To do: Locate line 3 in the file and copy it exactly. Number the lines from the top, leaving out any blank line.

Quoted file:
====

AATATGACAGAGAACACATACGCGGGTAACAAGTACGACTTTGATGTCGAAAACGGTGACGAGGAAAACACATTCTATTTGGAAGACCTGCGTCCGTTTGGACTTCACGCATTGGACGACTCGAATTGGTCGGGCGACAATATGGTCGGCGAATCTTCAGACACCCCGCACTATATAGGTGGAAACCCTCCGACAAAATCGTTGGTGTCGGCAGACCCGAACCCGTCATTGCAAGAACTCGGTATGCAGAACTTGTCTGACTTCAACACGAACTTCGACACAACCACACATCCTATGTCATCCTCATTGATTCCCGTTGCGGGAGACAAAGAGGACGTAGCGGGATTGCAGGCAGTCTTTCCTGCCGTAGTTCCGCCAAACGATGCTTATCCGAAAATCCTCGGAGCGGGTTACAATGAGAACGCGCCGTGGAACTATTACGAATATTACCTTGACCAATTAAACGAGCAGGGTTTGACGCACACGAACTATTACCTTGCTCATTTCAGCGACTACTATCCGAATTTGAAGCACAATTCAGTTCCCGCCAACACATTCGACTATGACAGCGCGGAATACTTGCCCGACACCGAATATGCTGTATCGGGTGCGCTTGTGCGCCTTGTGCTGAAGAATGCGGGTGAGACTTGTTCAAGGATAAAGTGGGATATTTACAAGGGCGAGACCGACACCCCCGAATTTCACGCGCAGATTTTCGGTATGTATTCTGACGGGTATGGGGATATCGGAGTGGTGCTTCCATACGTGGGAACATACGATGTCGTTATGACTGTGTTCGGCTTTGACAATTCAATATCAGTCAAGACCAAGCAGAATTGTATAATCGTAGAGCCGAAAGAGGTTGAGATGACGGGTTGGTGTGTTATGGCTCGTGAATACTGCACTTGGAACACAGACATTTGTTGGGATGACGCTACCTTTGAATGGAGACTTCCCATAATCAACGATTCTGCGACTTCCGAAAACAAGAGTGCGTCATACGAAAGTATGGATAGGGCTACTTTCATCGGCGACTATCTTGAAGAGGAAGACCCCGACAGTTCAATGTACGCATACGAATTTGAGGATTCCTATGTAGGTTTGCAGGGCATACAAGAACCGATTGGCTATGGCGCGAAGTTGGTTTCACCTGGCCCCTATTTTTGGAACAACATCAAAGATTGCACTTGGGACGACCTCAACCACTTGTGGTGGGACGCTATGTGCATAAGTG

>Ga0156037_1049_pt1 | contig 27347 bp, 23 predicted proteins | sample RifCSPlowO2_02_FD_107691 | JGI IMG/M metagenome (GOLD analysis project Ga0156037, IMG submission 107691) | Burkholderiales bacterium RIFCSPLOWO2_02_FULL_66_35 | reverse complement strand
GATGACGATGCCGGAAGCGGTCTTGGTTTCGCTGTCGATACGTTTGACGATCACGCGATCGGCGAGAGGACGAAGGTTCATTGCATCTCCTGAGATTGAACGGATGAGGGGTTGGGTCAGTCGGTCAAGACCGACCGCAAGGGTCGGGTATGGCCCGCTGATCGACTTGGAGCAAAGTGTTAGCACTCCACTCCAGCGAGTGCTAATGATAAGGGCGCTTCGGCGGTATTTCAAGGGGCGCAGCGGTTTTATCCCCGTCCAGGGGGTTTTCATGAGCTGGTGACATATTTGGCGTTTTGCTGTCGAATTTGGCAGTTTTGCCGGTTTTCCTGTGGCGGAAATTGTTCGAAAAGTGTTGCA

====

GATGACGATGCCGGAAGCGGTCTTGGTTTCGCTGTCGATACGTTTGACGATCACGCGATCGGCGAGAGGACGAAGGTTCATTGCATCTCCTGAGATTGAACGGATGAGGGGTTGGGTCAGTCGGTCAAGACCGACCGCAAGGGTCGGGTATGGCCCGCTGATCGACTTGGAGCAAAGTGTTAGCACTCCACTCCAGCGAGTGCTAATGATAAGGGCGCTTCGGCGGTATTTCAAGGGGCGCAGCGGTTTTATCCCCGTCCAGGGGGTTTTCATGAGCTGGTGACATATTTGGCGTTTTGCTGTCGAATTTGGCAGTTTTGCCGGTTTTCCTGTGGCGGAAATTGTTCGAAAAGTGTTGCA